“Spiritbox is where serene art-rock and metal savagery meet.” – Loudwire
The existential dread of isolation and the wondrous alchemy of artisans, ensconced in a self-imposed enclave of creativity, have converged in the music of SPIRITBOX. Part post-metal band, part art collective, SPIRITBOX makes magic in the musical and visual mediums, evoking spirits like that other type of “medium.” Not unlike the arcane occult technology of their namesake, SPIRITBOX communes with people all around the world, via broad emotional outbursts of sound.
Conjuring spirits through music and video as do-it-yourself artists from their remote place of worship, the burgeoning arts community of Vancouver Island, the husband and wife duo of Courtney LaPlante and Mike Stringer inspired a cult following from their first emergence in 2017. It wasn’t long before bassist Bill Crook was baptized into the fold, expanding the outfit to a trio.
A self-titled EP introduced SPIRITBOX to the world, enchanting an even broader spectrum of the esoteric minded sort. Singles Collection, the five-song set that followed in 2019, documents LaPlante’s struggle with depression, while emphasizing the band’s genre-transcending musical prowess. From melancholy to madness, from hopelessness to redemption, SPIRITBOX is a complete extension of its creators. As Revolver Magazine pointed out in a glowing profile, the band’s 2020 breakout single, “Holy Roller,” is both “insanely catchy and totally crushing.” Most strikingly perhaps, like everything SPIRITBOX, “Holy Roller” was fashioned free from compromise.
There is nothing pandering or remotely insincere about this band. That authenticity is what attracts its religiously devoted adherents, an ever-growing “denomination” of diverse people. The obsessive nature of the burgeoning fandom is a testament to the immersive quality of SPIRITBOX. As the ghostly phrase from the late ‘80s baseball movie goes, “If you build it, they will come.”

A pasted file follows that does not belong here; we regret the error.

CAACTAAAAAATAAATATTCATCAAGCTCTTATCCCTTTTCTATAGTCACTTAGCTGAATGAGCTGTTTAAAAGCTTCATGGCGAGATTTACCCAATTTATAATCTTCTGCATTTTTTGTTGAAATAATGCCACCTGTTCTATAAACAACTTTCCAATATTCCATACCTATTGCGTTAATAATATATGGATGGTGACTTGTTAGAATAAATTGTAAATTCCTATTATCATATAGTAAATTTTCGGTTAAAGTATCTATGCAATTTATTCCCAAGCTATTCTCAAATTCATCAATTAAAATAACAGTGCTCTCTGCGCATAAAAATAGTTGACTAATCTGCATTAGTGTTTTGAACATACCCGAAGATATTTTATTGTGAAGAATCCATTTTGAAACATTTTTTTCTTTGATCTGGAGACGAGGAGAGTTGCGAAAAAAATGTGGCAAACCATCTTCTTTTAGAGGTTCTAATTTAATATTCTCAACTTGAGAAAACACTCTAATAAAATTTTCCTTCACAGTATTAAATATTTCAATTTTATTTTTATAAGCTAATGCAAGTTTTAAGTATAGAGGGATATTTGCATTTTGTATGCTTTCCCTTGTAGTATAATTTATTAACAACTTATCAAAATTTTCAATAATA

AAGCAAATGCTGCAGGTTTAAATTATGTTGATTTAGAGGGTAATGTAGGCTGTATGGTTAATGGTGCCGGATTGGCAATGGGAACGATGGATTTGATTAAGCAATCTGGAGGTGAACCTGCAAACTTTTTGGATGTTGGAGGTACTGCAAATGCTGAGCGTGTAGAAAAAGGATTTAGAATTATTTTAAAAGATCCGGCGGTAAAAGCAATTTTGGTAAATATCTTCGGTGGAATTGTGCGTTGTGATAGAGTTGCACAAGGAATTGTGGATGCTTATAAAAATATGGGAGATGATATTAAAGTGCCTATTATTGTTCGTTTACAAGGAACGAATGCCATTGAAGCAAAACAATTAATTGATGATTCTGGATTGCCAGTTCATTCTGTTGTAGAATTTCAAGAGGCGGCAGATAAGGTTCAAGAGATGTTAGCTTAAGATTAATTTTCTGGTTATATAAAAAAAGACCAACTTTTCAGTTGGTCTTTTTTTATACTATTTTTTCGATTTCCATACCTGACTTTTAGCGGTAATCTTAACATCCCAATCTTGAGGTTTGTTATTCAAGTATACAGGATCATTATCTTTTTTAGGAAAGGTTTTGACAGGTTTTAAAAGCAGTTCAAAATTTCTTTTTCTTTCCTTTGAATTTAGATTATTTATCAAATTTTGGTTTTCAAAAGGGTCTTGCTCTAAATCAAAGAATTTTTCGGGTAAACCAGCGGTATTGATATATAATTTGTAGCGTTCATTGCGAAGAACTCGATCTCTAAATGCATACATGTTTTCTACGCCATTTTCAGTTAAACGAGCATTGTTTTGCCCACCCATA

10 Years – Knoxville, TN
Growth transpires over a lifetime. The process never stops. Rather, it ramps up as time passes. 10 Years accelerate this cycle on their ninth full-length album, Violent Allies [Mascot Records / Mascot Label Group]. The gold-certified Knoxville, TN alternative hard rock trio—Jesse Hasek [vocals], Brian Vodinh [guitar (live) /drums, bass, backing vocals (recording), and Matt Wantland [guitar / synth programming]—progress as a unit once more. Embracing heightened vulnerability, elevated songcraft, and sonic adventurousness, they convert the push-and-pull of their collective creativity into a cohesive, clear, and cathartic body of work.
“We don’t ever try to recreate what we’ve done in the past,” explains Jesse. “We knew we had to challenge ourselves to see what we had in us. If it’s not stressful, you’re not challenging yourself to grow. From the beginning, music has always been therapy and an outlet. We let ourselves enjoy the process, be vulnerable, and talk about those emotions. We got back to why we love music with the maturity of where we’re at in our lives. We were able to harness that love of creating from a wiser and more developed perspective.”